Indian churches show the way to unity, justice and peace

By staff writers
13 Feb 2007

The head of the world’s largest inter-Christian body says that the role of churches in combating prejudice and offering an alternative vision of justice and peace is a key component of their Gospel calling.

The remarks came at an event in Chennai, India, on 13 February 2007, part of this year's celebration of the nation's 60th anniversary of independence from British colonial rule.

India is now a "viable and vibrant democracy" of "manifold diversity" which has become a "major global power" marked by rapid growth and economic expansion, declared the Rev Dr Samuel Kobia, general secretary of the World Council of Churches (WCC).

In marking these advances he also regretted the nation's contemporary "setbacks of poverty and violence, caste-ism and fundamentalism of many sorts", supporting the work of Christians and others in tackling these problems.

Dr Kobia was speaking at a seminar convened by the National Council of Churches in India (NCCI) and the Gurukul Lutheran Theological College. He addressed the challenges facing the ecumenical movement in the world and their implications in modern India.

The Christian ecumenical movement, affirmed Dr Kobia, seeks to "uphold the sanctity, integrity and dignity of the life of all people", while carrying an "alternative vision of the world, guided by the values of justice and peace".

The search for "the meaning and purpose" of being a part of it in a "context of complex realities" is therefore not "just an existential need because our institutions are in crisis", he continued, but a spiritual thrust to "play a creative role in shaping this ever-changing world, and in keeping it just and humane".

In such a context, Dr Kobia affirmed, the first challenge to churches is to "hear the voices" of "those who are abused, the vulnerable, of women, children, refugees, of unemployed youth and migrant workers, of those suffering and dying of HIV/AIDS and other diseases, the faint voices of women and children who are trafficked, of the Dalits and Adivasis" [people of lower castes formerly known as 'untouchables' and indigenous peoples, respectively]. In so doing, churches must look at their ecumenical vocation as a "vocation of advocacy for life and justice".

Acknowledging that "Indian churches are predominantly composed of the rural poor, who also happen to be from the margins of Indian society", Dr Kobia suggested that this identity needs to be even more "owned and affirmed" by the churches. Christians must challenge the misuse and abuse of power in order to become an "alternative community".

For all this to happen, we "need to recognize the contributions of many others who are involved in similar pursuits with or without any religious calling or affiliation", Dr Kobia added. Commending the pioneering work done in this area by the Indian churches, he suggested that "interfaith dialogue and cooperation can be seen as an instrument of life".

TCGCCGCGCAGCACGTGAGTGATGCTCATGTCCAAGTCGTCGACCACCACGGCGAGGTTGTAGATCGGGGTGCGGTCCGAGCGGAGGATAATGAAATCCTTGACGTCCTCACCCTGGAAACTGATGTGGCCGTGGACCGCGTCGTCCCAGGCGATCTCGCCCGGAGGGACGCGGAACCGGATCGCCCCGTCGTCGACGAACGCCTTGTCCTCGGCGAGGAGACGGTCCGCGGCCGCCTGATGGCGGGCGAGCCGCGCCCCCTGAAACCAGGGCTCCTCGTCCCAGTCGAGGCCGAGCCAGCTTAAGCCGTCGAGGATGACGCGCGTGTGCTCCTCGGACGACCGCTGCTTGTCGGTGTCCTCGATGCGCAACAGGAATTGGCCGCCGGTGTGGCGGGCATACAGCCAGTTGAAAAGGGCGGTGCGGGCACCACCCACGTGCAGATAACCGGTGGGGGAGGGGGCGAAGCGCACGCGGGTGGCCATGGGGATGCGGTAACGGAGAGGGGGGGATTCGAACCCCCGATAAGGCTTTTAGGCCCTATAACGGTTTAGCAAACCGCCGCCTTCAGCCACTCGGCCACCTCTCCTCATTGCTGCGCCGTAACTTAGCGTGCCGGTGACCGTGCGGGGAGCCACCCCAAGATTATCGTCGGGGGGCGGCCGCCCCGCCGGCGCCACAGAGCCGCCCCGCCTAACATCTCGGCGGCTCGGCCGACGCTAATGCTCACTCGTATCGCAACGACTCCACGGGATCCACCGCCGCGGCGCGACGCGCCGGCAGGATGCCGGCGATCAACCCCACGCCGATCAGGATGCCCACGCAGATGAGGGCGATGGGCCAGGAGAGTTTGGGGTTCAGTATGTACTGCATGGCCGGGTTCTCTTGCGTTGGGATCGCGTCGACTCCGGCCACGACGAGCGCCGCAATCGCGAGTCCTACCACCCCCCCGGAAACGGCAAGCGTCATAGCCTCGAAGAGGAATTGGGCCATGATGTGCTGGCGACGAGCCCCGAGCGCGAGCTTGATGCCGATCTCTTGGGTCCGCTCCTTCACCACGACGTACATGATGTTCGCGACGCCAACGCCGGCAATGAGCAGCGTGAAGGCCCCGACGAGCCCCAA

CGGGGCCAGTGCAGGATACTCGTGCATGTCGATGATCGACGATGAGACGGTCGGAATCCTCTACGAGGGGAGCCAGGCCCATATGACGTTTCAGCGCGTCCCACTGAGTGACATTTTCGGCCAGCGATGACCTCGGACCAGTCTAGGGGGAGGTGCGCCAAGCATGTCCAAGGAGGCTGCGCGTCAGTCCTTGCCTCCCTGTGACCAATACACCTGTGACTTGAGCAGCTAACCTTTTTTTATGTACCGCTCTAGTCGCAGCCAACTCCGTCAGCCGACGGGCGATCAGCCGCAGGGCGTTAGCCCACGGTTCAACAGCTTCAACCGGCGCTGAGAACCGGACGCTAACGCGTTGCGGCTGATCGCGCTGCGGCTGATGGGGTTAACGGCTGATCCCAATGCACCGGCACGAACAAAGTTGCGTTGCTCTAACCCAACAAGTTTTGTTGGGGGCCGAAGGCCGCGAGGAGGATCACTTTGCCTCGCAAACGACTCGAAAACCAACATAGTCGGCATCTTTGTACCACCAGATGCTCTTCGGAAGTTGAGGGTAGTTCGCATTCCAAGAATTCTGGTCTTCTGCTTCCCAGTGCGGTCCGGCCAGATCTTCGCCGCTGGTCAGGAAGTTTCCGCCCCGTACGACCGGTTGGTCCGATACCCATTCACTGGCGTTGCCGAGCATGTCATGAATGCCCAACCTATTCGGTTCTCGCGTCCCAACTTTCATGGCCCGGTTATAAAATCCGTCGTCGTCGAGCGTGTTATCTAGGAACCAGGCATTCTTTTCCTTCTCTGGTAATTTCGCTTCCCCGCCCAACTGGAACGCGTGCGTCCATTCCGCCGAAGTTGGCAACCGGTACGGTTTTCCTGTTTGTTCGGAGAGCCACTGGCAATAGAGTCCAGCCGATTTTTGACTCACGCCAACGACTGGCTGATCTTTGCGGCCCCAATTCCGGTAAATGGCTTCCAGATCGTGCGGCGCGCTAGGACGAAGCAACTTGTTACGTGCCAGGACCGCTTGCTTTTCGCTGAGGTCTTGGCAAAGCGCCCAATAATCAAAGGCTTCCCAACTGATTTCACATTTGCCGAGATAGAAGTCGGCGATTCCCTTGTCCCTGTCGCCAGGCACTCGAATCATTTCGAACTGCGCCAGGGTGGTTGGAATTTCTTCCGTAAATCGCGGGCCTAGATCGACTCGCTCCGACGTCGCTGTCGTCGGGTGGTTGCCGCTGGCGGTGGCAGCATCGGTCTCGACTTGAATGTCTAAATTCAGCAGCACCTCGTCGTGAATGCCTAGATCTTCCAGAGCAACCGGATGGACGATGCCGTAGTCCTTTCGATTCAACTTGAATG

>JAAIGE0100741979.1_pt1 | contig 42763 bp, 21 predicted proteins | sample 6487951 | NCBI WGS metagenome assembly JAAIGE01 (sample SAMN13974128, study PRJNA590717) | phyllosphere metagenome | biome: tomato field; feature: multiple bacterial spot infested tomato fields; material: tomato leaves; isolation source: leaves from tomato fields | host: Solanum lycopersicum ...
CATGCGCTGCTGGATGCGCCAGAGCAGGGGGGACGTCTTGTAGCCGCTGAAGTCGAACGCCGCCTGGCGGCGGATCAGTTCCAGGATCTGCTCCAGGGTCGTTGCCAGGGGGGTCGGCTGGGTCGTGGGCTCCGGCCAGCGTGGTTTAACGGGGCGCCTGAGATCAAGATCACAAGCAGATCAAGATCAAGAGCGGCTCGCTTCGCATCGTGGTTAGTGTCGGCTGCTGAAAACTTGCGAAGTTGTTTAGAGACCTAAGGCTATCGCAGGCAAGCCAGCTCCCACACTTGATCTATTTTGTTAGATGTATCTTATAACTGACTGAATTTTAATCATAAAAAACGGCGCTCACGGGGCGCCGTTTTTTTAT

Earlier in the day, Dr Kobia had addressed the Executive Committee of the Church of South India (CSI) at the church headquarters in Chennai. One of the WCC member churches in the country, the CSI is celebrating its own 60th anniversary under the theme "Rejoice! Growing together in Christ. Celebrate! Building Communities of Hope".

"In 1947, in a world in tumult following the Second World War and within the context of India becoming an independent nation, the Church of South India dared to become a united church", recalled Dr Kobia. He highlighted three reasons why the birth of the CSI "was regarded then and is seen now" as a "remarkable church union".

Dr Kobia's three points were: the CSI's "radical vision of unity", in which "divided denominations have 'died' to their separate identities in order to 'rise' together into a single, new, united church"; a "radical vision of the gospel in its local context" which allowed for its liberation from the "cultural forms of Europe and North America" and its taking an "indigenous South Indian form"; and a "radical healing of ecclesiological divisions" which made it possible to "unite the sacramental episcopacy with Reformed and other forms of church order".

"We celebrate your vision in uniting, and your courage in meeting the challenges of living out your unity in the changing and challenging world of today", Dr Kobia said.

Among the main challenges facing the church today, Dr Kobia mentioned forming a "truly inclusive union, not only theologically or in worship, but humanly as well", so as to be able to help the healing of divisions within the society. The church also meets challenges in "witnessing to the gospel promise of abundant life for all in a society shaped increasingly by economic globalization", and "responding to a growing secularism" within Indian culture.

On 17-18 February 2007, Dr Kobia will be the chief guest and a main speaker at the 112th Maramon Convention of the Mar Thoma Syrian Church of Malabar, which takes place annually at Maramon, Kerala, and is the largest Christian gathering in Asia.

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